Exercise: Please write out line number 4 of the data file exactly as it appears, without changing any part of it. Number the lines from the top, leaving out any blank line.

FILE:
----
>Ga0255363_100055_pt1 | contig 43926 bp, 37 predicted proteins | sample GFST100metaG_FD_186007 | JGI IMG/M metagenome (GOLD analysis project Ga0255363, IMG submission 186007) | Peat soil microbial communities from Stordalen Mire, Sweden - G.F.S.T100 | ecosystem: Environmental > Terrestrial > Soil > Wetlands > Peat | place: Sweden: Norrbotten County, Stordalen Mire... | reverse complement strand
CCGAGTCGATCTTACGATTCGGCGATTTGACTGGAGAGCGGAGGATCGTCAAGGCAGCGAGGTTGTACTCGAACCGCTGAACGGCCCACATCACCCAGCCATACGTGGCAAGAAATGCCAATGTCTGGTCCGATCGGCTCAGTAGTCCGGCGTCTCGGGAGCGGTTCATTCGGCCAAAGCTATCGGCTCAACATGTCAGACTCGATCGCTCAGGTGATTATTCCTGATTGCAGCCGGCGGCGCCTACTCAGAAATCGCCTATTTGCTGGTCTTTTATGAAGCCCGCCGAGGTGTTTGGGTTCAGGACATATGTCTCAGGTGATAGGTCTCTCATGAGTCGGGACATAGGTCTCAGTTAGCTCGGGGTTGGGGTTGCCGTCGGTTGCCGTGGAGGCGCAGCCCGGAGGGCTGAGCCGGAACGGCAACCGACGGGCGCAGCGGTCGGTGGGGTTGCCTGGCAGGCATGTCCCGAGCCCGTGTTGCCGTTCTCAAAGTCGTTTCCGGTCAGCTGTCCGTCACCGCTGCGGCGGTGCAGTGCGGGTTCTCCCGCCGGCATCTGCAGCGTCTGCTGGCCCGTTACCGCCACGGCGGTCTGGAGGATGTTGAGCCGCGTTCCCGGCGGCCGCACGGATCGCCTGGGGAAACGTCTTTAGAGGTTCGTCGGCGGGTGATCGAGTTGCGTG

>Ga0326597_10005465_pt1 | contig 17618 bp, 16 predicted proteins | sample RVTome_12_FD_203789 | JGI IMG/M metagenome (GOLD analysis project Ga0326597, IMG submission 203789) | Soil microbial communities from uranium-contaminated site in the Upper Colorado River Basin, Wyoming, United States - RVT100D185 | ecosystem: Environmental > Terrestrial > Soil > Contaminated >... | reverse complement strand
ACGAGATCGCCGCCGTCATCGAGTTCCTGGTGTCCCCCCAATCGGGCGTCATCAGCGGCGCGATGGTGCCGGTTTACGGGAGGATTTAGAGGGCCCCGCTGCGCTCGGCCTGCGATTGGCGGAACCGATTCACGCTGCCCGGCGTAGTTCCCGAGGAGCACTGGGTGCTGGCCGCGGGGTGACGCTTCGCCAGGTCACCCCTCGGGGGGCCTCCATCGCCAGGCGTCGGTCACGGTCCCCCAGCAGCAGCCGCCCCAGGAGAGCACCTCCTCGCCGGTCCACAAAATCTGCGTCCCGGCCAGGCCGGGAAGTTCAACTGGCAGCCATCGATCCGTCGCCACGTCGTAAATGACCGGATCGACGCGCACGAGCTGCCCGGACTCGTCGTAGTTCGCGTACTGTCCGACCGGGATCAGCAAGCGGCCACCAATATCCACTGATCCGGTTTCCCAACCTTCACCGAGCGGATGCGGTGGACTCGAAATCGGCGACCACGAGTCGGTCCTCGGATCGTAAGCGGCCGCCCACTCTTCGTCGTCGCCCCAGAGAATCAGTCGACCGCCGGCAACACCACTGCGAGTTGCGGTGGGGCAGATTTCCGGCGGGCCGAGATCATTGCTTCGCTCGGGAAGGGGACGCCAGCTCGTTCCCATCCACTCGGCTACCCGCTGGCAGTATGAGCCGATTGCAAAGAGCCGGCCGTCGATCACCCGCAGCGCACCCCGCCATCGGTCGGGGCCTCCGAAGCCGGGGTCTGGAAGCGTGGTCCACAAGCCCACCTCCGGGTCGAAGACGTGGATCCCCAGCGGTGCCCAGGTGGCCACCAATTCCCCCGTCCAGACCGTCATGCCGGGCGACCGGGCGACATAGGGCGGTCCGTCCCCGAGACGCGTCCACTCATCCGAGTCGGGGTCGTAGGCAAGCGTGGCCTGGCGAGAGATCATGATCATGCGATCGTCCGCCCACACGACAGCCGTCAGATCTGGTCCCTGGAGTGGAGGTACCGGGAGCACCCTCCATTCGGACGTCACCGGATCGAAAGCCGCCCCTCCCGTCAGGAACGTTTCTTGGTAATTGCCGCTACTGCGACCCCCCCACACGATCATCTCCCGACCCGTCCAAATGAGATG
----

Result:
ACGAGATCGCCGCCGTCATCGAGTTCCTGGTGTCCCCCCAATCGGGCGTCATCAGCGGCGCGATGGTGCCGGTTTACGGGAGGATTTAGAGGGCCCCGCTGCGCTCGGCCTGCGATTGGCGGAACCGATTCACGCTGCCCGGCGTAGTTCCCGAGGAGCACTGGGTGCTGGCCGCGGGGTGACGCTTCGCCAGGTCACCCCTCGGGGGGCCTCCATCGCCAGGCGTCGGTCACGGTCCCCCAGCAGCAGCCGCCCCAGGAGAGCACCTCCTCGCCGGTCCACAAAATCTGCGTCCCGGCCAGGCCGGGAAGTTCAACTGGCAGCCATCGATCCGTCGCCACGTCGTAAATGACCGGATCGACGCGCACGAGCTGCCCGGACTCGTCGTAGTTCGCGTACTGTCCGACCGGGATCAGCAAGCGGCCACCAATATCCACTGATCCGGTTTCCCAACCTTCACCGAGCGGATGCGGTGGACTCGAAATCGGCGACCACGAGTCGGTCCTCGGATCGTAAGCGGCCGCCCACTCTTCGTCGTCGCCCCAGAGAATCAGTCGACCGCCGGCAACACCACTGCGAGTTGCGGTGGGGCAGATTTCCGGCGGGCCGAGATCATTGCTTCGCTCGGGAAGGGGACGCCAGCTCGTTCCCATCCACTCGGCTACCCGCTGGCAGTATGAGCCGATTGCAAAGAGCCGGCCGTCGATCACCCGCAGCGCACCCCGCCATCGGTCGGGGCCTCCGAAGCCGGGGTCTGGAAGCGTGGTCCACAAGCCCACCTCCGGGTCGAAGACGTGGATCCCCAGCGGTGCCCAGGTGGCCACCAATTCCCCCGTCCAGACCGTCATGCCGGGCGACCGGGCGACATAGGGCGGTCCGTCCCCGAGACGCGTCCACTCATCCGAGTCGGGGTCGTAGGCAAGCGTGGCCTGGCGAGAGATCATGATCATGCGATCGTCCGCCCACACGACAGCCGTCAGATCTGGTCCCTGGAGTGGAGGTACCGGGAGCACCCTCCATTCGGACGTCACCGGATCGAAAGCCGCCCCTCCCGTCAGGAACGTTTCTTGGTAATTGCCGCTACTGCGACCCCCCCACACGATCATCTCCCGACCCGTCCAAATGAGATG